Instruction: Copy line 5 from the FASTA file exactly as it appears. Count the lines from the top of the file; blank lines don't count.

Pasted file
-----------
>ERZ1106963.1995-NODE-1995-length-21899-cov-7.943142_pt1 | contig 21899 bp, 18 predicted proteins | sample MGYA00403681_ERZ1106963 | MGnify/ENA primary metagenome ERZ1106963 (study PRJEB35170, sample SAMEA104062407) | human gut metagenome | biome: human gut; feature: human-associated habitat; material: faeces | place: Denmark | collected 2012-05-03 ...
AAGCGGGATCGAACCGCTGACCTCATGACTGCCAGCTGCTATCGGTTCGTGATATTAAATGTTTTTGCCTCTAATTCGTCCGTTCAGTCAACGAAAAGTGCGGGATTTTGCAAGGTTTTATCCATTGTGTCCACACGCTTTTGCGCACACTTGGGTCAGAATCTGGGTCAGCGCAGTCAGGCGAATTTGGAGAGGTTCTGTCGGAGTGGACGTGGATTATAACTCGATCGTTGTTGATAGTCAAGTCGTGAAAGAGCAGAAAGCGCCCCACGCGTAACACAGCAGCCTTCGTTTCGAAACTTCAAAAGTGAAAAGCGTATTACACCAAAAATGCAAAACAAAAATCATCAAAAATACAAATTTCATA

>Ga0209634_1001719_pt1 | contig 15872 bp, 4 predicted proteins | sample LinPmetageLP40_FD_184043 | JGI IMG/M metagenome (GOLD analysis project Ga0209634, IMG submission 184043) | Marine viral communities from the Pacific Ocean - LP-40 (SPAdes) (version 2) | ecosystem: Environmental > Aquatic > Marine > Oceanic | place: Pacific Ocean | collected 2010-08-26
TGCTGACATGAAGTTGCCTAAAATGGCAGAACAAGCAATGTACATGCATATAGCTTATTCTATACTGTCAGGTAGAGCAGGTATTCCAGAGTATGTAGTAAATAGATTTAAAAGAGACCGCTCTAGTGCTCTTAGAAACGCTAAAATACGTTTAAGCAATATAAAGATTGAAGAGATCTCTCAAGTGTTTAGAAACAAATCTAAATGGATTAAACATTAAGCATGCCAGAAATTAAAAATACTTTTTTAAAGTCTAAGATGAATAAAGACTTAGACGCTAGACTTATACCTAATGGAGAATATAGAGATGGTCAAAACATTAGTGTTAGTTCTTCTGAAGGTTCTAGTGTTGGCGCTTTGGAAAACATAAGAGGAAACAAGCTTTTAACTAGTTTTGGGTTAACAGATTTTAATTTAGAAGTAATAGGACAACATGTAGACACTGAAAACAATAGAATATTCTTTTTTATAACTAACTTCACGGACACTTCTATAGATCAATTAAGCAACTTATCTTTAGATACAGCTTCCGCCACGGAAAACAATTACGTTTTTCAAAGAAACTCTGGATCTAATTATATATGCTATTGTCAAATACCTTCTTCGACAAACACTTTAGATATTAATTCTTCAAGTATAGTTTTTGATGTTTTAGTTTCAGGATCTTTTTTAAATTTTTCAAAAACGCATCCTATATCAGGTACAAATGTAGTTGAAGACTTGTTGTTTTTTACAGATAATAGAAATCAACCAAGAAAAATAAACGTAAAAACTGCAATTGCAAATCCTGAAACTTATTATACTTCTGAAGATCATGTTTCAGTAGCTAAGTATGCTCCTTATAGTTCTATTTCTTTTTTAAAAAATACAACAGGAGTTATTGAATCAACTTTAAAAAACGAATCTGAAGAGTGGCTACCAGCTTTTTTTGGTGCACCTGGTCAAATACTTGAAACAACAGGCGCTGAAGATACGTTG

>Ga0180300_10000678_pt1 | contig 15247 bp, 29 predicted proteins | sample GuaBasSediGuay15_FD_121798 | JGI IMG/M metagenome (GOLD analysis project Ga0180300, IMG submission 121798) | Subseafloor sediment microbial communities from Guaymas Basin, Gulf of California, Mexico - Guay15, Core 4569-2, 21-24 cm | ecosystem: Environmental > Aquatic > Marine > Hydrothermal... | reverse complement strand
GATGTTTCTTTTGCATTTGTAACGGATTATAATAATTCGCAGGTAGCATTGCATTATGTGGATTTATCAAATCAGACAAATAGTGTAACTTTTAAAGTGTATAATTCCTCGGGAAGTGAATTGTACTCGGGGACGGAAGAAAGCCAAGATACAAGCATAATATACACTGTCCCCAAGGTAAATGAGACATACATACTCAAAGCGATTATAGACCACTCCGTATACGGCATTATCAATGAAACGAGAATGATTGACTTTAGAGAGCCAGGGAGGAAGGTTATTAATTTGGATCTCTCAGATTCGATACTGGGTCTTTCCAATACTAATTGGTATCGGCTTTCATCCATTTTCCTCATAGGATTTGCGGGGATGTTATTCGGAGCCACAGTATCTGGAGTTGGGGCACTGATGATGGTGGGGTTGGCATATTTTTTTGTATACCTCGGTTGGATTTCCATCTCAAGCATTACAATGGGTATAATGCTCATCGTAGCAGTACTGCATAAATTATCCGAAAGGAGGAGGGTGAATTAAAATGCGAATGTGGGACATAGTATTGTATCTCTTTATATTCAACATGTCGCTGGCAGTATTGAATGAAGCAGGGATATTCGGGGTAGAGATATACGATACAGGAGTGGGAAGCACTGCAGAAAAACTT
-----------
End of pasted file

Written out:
>Ga0180300_10000678_pt1 | contig 15247 bp, 29 predicted proteins | sample GuaBasSediGuay15_FD_121798 | JGI IMG/M metagenome (GOLD analysis project Ga0180300, IMG submission 121798) | Subseafloor sediment microbial communities from Guaymas Basin, Gulf of California, Mexico - Guay15, Core 4569-2, 21-24 cm | ecosystem: Environmental > Aquatic > Marine > Hydrothermal... | reverse complement strand